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Tierney's Ireland fully locked, loaded and ready to take on the world

After months of build-up, Ireland are ready to take centre stage and embrace the expectation of a nation during the Women’s Rugby World Cup.

TOM TIERNEY’S METHODS have, at times, come into question over the course of this protracted World Cup build-up but the Ireland head coach will be hoping his masterplan all comes together tomorrow evening.

Tom Tierney Ireland head coach Tom Tierney. Source: Dan Sheridan/INPHO

With a long summer of preparation behind them, Ireland’s wait to launch their campaign on home soil is almost over as they get set to take centre stage in front of the world.

Wednesday 9 August 2017 is a date Tierney will have marked out in his diary since taking over the reins from Philip Doyle three years ago and now that it has finally arrived, all the hard work is done.

The coach’s decision to shuffle his squad over the last 12 months has come in for criticism with Tierney’s rotation policy raising concern in some quarters that the squad will be undercooked for a tournament of this stature.

It all came to a head during the Six Nations campaign when Sene Naoupu, Alison Miller and Hannah Tyrrell missed the game against France after the IRFU decided they would be better served going on sevens duty to Las Vegas.

Anthony Eddy, the IRFU’s director of women’s and sevens rugby, and Tierney stuck to their guns, insisting it was about giving as many players experience at international as possible with an eye on this tournament, an approach which will be proven right or wrong over the course of the next three weeks.

All that is done now with Ireland having entered the final stages of their match preparation for the first of their three Pool C assignments against Australia at the Belfield Bowl on Wednesday evening.

“We’re very pleased with the 28 [players] together, it’s very cohesive, we’ve a real solid bond, everyone is on the same page with what we’re trying to achieve, and everyone is very clear about what we’re trying to do on the pitch,” Tierney said.

Tom Tierney Tierney speaking to the media in UCD on Sunday. Source: Dan Sheridan/INPHO

“We’ve set a real good foundation block that hopefully we can launch off on Wednesday. It has been a long summer, you’re always waiting for the tournament to start but we’re very pleased with how we prepared.

“It’s been very intense for the players and management, but to have it here now, feels really, really good. We’re in to match prep now, and that’s great, the waiting is the worst part.”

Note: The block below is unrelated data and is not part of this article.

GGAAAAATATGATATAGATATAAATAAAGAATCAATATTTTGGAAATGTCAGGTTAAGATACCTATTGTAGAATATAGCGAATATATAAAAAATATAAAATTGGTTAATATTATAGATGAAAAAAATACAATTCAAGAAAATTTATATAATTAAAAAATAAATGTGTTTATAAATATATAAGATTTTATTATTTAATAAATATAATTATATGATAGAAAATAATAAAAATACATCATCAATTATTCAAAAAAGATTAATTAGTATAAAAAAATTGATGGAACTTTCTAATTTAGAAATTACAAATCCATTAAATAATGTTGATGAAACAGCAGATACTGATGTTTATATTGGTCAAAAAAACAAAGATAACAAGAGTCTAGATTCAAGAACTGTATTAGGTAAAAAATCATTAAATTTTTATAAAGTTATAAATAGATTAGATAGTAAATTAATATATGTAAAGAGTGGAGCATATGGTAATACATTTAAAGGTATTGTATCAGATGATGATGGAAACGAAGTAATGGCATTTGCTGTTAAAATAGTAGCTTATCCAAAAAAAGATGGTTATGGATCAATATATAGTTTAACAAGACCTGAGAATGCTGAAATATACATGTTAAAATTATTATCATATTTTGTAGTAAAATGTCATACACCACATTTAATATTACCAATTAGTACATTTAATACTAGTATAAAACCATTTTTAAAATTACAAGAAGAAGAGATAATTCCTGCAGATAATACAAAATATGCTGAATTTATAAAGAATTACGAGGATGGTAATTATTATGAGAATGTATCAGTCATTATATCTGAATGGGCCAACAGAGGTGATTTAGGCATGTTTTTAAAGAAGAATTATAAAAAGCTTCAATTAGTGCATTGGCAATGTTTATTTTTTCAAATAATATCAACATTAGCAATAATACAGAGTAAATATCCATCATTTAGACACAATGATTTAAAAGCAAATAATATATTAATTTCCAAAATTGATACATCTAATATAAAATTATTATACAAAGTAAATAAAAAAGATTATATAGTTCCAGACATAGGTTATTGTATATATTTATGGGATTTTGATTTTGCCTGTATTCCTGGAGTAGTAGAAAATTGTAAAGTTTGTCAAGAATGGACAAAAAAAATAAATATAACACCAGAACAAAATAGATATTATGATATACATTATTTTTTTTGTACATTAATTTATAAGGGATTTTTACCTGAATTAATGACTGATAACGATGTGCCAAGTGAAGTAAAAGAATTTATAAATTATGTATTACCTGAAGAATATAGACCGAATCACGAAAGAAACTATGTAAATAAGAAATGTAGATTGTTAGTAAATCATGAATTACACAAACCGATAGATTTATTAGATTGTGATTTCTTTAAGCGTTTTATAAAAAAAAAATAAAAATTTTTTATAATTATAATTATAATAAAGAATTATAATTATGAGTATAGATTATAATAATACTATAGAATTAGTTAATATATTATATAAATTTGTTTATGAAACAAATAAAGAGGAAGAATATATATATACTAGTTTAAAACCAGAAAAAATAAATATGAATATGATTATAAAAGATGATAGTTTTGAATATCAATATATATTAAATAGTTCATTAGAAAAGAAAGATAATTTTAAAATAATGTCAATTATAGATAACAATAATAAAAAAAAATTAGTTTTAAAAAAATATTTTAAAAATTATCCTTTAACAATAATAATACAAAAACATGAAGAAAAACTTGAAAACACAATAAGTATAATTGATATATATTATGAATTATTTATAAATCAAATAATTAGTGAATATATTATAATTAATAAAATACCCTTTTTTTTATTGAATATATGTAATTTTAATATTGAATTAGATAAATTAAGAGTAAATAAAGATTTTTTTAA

As well as the five outings during the Six Nations, Ireland played two trial games against Japan in UCD at the start of the summer and a couple of run outs against Spain during an intense four-day camp at Fota Island.

But preparations were rocked last week when Niamh Briggs, Ireland’s talismanic captain and leader, was ruled out of the tournament with an achilles injury she suffered in the final run in to the tournament.

It was the cruellest of blows for the luckless fullback, who had been sidelined with a hamstring injury since last October, and a significant setback for Tierney who is now devoid of his most influential player.

Ireland do, however, have the comfort of knowing they’ve coped without Briggs before having played almost the entire Six Nations stripped of the Waterford native’s services.

“It happened in her rehab,” Tierney explained.

“She had rehabbed fully from the hamstring, and just in rehab and fitness running, her achilles went. We gave her every opportunity but it was something we had to disappointingly, and heartbreakingly for her, and the squad, we had to make the call.

“It was the right call, and we brought in Louise Galvin, who’ll do a super job. The onus now is on the players, and this will bring the squad closer together, that’s what you need a squad that’s watertight.”

Tierney added that he hopes the loss of Briggs will help galvanise and rally his squad as they prepare to enter battle: “Sport has a funny way of doing that, especially team sports.

Tom Tierney talks to his players The Ireland squad have been in camp since Saturday. Source: Dan Sheridan/INPHO

“It’s like a switch that goes on, and suddenly you’re in a different mindset. The mindset is the key; we’re very conscious we’ve done all the hard work, from a strength and conditioning perspective, we’re very clear how we want to play, also we’re rock solid in team cohesion.

“If we have all three of those, then we’re going to be a difficult team to play against, and all the expectations outside, we’ll be able to handle that in the best possible way.”

You see, that’s the thing. This is not just any game for Ireland, nor is it just any other campaign. This is a World Cup on home soil with Tierney and his players going into tomorrow’s showdown with Australia with the weight of expectation on their shoulders.

While it ultimately comes down to 80 minutes of rugby, there is so much more to the evening. The first match of a tournament years in the making, a sold-out home crowd of 3,500 and thousands of others watching from all over the world. There is huge expectation and anticipation.

“There’s two ways of looking at it, one — you can see it as a negative and it can get to you, and you’ll lose your focus because that’s all you’re focusing on,” Tierney says.

“And two — what we’ve tried to do is right, every single player is responsible for their job, they do their job, the management do their job, and we bring that together as a team then we have a situation where we can bring that on to the pitch and suddenly all the outside factors and the occasion, then is not going to affect performance levels, but help it.

“The girls are very clear on that, and they’re driving it themselves.”

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Ryan Bailey

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